Brazil remains one of the world’s strongest housing markets, though house price increases are decelerating sharply. Brazil’s composite FIPEZAP house price index rose by 11.9% (5.1% inflation-adjusted) during the year to end-May 2013, lower than the year-on-year increase of 19.9% seen over the same period last year.
During the year to May 2013:
From January 2008 to December 2012, average house prices in São Paulo and Rio de Janeiro rose by 159% (98% inflation-adjusted), and by 194% (124% inflation-adjusted), respectively. The mortgage market also grew from just 1.5% of GDP in 2007 to about 6.2% of GDP in 2012.
Brazil’s housing market boom is mainly due to the continuous decline in interest rates in recent years. From a recent high of 26% in 2003, the Banco Central do Brasil’s Selic rate has fallen to 7.25% in 2012. Following the movements of the Selic rate, mortgage interest rates also fell, which stood at about 10% to 12% in early-2013. However, the central bank has changed its monetary course of action in the first half of 2013, raising the benchmark interest rate in its two consecutive meetings to 8% in May 2013, to rein in inflationary pressures.
The weakening economy and the central bank’s contractionary monetary policy are expected to have negative impacts on the housing market during the remainder of the year. However, many foreign investors remain optimistic about the Brazilian housing market, as Rio de Janeiro will host the FIFA World Cup final match in 2014, and the Olympics in 2016, which may augur well for house prices in that city.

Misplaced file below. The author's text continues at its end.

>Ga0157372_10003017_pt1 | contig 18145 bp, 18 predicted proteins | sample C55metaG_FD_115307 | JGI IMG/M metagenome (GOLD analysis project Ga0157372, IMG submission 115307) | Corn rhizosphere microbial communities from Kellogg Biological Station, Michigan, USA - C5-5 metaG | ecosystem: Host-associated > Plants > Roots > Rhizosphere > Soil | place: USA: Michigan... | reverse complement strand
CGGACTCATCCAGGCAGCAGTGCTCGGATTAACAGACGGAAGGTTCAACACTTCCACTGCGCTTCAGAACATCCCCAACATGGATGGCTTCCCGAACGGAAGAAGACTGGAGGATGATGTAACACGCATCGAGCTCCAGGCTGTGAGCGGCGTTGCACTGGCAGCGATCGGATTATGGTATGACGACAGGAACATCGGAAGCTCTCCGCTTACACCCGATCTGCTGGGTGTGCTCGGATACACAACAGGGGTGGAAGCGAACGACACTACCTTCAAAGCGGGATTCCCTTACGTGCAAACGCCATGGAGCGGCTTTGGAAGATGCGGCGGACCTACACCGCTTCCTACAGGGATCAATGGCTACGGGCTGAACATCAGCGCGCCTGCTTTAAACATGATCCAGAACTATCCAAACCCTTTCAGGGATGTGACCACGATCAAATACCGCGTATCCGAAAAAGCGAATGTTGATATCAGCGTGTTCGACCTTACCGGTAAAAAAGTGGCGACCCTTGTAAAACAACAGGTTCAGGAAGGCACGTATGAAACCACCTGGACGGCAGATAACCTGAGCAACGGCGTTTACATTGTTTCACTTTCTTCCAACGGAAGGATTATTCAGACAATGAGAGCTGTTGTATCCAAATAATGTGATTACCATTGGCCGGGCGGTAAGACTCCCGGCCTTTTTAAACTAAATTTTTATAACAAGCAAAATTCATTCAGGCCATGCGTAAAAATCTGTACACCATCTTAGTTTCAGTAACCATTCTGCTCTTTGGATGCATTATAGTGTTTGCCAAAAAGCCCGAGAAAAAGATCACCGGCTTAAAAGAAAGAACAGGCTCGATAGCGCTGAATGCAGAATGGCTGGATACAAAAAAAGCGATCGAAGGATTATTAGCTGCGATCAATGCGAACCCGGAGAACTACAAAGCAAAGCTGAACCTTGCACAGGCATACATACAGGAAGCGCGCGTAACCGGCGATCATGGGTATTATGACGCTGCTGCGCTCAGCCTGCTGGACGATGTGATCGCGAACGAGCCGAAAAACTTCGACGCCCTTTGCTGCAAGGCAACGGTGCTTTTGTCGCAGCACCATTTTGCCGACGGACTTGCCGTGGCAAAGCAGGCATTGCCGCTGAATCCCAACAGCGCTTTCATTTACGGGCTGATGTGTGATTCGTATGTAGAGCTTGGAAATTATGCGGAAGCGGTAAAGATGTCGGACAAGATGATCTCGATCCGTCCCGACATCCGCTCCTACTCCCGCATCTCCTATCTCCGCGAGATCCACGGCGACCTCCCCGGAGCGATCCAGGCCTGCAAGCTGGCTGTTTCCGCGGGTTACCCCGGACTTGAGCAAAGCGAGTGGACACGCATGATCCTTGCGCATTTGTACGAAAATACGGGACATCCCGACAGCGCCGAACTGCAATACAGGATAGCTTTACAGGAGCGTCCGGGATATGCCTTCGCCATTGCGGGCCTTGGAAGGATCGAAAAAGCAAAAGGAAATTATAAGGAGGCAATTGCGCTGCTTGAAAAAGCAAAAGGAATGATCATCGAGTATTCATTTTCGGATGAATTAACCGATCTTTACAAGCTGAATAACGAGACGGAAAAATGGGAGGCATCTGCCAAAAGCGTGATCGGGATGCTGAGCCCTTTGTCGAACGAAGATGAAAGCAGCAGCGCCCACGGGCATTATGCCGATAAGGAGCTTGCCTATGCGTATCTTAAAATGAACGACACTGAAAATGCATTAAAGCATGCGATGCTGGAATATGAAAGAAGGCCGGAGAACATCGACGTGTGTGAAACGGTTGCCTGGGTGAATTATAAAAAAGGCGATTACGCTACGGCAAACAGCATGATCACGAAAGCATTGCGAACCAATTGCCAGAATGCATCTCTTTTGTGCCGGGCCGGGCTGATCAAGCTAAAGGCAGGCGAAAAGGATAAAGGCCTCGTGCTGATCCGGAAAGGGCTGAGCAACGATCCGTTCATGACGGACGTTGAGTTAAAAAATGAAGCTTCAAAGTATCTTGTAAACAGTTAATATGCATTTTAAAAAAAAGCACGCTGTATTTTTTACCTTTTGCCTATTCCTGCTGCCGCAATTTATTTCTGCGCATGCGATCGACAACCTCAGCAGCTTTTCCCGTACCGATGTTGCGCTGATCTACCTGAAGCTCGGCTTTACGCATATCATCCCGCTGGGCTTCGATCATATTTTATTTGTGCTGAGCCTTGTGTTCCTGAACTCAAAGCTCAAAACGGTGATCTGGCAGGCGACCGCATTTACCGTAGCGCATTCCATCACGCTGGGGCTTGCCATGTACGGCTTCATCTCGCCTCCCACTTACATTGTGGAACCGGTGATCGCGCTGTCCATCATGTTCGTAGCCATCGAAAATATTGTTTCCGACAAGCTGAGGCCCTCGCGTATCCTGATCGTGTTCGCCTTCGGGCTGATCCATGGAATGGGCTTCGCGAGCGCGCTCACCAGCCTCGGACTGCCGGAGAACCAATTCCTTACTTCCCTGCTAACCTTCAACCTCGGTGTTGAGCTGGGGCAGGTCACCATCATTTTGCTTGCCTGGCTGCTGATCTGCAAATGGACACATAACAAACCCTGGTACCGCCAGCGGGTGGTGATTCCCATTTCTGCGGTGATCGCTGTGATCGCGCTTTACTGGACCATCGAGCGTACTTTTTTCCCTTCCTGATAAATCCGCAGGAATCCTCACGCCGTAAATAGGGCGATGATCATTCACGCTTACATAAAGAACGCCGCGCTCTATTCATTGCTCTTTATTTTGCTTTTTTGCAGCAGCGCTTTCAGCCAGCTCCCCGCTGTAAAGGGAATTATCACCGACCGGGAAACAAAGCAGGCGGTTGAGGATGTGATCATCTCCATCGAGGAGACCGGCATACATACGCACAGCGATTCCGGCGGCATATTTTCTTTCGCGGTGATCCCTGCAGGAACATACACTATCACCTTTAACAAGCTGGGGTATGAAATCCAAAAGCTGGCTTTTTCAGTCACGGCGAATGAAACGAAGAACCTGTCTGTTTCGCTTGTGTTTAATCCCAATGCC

In addition, President Dilma Rousseff has been recently pouring money into the housing market, using federal subsidies and state bank loans. Rouseff has nearly doubled spending on the country’s plan to build two million affordable homes by 2014.
The economy grew by an annualized 2.2% in Q1 2013, from 2.6% in the previous quarter. The Brazilian economy is expected to grow by 3.1% in 2013, up from real GDP growth rates of 0.9% in 2012 and 2.7% in 2011, based on projections by the Banco Central do Brasil.
For over the year now, a US-like credit bubble has been feared to exist in Brazil. The country’s economic growth is slowing, and the wider global environment is not encouraging, with Europe’s sovereign debt crisis worsening, and Asia slowing.
Capital Economics argues that the situation is now critical:
Brazil’s consumer credit explosion resulted from a 10-year economic boom and increased domestic consumption, especially among the poorer classes. Mortgage credit, in particular, has been pushed by banks to homebuyers, especially to low and mid-income first-time homebuyers who are very sensitive to interest rate movements. Despite being at a historic low of 8%, Brazil’s key interest rate remains high, and a rise in rates could make first-time buyers struggle to finance their mortgages.
The International Monetary Fund (IMF) however points to risk-mitigating factors:
Brazil’s president Dilma Rousseff has been pushing Brazil further on the road to development charted by Lula da Silva’s, lifting many Brazillians from poverty unto the middle class. The successful poverty reduction program has led to real average incomes rising by 9% from 2002 to 2012, according to the Instituto Brasileiro de Geografia e Estatistica (IBGE).